Quote I wish I had to hand when writing Everyware, or: Plus ça change
Norbert Wiener, from Cybernetics: Communication and Control in Animal and Machine:
Those of us who have contributed to the new science of cybernetics thus stand in a moral position which is, to say the least, not very comfortable. We have contributed to the initiation of a new science which…embraces technical developments with great possibilities for good and for evil. We can only hand it into the world that exists about us, and this is the world of Belsen and Hiroshima. We do not even have the choice of suppressing these technical developments. They belong to the age. […] The best we can do is to see that a large public understands the trend and the bearing of the present work, and to confine our personal efforts to those fields…most remote from war and exploitation. As we have seen, there are those who hope that the good of a better understanding of man and society which is offered by this new field of work may anticipate and outweigh the incidental contribution we are making to the concentration of power (which is always concentrated, by its very conditions of existence, in the hands of the most unscrupulous). I write in 1947, and I am compelled to say that it is a very slight hope.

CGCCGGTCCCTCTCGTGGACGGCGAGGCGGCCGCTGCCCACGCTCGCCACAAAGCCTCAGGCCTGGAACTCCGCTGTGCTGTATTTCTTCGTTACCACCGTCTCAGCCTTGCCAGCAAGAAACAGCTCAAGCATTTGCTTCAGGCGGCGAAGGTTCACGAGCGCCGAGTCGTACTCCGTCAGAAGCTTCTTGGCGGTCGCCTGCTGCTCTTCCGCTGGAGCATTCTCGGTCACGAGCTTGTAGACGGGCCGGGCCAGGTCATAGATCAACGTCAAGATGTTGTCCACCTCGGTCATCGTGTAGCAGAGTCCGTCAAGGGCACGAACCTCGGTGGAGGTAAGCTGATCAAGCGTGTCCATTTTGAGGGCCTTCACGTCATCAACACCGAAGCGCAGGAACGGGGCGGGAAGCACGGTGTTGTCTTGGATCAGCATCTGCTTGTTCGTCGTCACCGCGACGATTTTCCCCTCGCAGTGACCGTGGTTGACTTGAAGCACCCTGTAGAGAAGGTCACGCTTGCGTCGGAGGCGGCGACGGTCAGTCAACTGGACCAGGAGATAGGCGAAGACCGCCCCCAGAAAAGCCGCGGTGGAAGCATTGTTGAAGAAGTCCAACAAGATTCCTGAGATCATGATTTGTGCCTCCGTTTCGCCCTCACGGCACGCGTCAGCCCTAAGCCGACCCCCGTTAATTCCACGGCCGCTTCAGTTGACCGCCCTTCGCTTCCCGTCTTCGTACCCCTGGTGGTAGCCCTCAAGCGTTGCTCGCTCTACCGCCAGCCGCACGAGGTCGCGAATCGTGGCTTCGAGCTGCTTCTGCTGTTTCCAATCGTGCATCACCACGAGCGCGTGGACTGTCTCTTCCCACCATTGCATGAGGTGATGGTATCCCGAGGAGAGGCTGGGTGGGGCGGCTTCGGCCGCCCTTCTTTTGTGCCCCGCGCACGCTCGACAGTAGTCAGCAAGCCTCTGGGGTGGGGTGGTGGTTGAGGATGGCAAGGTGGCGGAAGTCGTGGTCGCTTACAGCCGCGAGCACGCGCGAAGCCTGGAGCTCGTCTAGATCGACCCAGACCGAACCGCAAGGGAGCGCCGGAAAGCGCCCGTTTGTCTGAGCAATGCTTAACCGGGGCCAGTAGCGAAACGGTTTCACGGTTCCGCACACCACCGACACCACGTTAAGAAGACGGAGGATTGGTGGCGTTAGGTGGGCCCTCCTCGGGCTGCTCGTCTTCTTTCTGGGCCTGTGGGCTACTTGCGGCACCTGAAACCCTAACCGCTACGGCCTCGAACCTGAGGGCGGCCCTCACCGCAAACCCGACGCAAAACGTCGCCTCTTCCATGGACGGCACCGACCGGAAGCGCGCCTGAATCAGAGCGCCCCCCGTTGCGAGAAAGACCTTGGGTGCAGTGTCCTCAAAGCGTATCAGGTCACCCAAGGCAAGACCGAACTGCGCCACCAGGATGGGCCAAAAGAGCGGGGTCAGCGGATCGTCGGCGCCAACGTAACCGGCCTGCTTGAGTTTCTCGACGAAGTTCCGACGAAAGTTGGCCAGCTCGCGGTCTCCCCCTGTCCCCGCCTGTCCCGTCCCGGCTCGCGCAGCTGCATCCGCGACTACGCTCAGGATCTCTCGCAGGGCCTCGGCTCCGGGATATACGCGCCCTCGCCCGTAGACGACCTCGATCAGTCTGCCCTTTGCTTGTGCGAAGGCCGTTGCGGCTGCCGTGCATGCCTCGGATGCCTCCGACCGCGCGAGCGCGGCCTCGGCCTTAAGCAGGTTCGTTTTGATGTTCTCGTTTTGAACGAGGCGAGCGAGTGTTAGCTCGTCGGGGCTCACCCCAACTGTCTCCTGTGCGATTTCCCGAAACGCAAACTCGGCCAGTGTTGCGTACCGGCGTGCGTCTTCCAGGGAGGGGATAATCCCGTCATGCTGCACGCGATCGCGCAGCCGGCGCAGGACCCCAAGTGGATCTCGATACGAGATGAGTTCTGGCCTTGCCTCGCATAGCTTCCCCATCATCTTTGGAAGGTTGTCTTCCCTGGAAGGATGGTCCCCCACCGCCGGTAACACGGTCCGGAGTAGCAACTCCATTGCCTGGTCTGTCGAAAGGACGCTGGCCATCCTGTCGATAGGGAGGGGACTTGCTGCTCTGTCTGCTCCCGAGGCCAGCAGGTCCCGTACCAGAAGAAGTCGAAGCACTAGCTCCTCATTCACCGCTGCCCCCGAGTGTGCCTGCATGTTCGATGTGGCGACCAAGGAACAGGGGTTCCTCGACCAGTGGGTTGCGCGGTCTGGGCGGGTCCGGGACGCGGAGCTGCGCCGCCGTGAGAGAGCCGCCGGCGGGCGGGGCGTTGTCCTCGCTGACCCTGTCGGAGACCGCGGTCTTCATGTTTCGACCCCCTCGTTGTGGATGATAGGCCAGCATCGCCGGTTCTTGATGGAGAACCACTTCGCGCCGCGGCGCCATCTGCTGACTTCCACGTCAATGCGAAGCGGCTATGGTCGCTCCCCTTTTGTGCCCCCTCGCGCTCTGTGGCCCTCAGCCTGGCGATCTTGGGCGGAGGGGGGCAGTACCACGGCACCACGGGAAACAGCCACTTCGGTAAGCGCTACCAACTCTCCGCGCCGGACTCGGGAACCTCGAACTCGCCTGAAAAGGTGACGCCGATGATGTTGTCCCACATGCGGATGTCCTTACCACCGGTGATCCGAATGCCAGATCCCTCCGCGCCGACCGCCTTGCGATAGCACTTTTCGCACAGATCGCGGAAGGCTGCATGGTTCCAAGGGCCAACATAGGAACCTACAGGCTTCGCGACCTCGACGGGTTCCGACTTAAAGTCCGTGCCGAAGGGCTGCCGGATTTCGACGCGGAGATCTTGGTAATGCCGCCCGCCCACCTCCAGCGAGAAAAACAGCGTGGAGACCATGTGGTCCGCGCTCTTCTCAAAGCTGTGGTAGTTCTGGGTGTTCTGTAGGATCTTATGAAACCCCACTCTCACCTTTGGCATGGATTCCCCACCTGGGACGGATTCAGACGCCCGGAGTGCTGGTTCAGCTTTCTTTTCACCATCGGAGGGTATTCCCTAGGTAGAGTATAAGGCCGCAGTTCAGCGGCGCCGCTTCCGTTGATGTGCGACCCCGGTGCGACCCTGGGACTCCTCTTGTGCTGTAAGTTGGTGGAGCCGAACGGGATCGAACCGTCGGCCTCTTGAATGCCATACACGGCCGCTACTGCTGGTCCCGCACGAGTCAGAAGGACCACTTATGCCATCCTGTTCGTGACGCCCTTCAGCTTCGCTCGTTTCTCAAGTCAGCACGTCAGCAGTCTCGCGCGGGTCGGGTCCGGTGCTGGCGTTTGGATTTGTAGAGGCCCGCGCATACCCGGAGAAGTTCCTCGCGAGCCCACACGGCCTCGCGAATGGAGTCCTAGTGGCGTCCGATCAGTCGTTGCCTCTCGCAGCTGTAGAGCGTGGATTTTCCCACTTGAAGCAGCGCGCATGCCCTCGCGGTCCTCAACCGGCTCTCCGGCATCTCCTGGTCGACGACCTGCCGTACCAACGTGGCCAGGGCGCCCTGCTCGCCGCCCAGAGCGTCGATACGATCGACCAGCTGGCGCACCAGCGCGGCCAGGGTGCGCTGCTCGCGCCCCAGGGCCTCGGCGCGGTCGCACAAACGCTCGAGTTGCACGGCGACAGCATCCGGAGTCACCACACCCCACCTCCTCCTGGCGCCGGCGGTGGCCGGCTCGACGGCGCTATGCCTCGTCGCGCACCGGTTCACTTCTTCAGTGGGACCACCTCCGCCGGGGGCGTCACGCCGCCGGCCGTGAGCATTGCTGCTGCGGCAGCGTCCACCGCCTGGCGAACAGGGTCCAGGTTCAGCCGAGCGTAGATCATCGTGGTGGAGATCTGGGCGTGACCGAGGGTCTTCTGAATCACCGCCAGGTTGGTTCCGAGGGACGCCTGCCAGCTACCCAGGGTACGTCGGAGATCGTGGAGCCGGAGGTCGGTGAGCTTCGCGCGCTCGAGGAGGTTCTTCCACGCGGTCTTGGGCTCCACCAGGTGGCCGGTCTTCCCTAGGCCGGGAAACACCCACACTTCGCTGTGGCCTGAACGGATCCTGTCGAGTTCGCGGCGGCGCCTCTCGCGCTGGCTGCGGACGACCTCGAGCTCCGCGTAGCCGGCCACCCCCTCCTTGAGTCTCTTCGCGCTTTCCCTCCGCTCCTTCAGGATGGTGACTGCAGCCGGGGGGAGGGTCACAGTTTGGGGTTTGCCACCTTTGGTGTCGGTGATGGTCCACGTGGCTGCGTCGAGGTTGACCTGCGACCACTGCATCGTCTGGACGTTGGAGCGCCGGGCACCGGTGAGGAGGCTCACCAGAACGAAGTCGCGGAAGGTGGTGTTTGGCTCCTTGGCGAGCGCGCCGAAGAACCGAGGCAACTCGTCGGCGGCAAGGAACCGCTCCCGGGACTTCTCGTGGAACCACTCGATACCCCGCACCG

A profoundly pre-Foucauldian read on “power,” to be sure, and almost achingly naive in so many ways – but oh boy can I sympathize.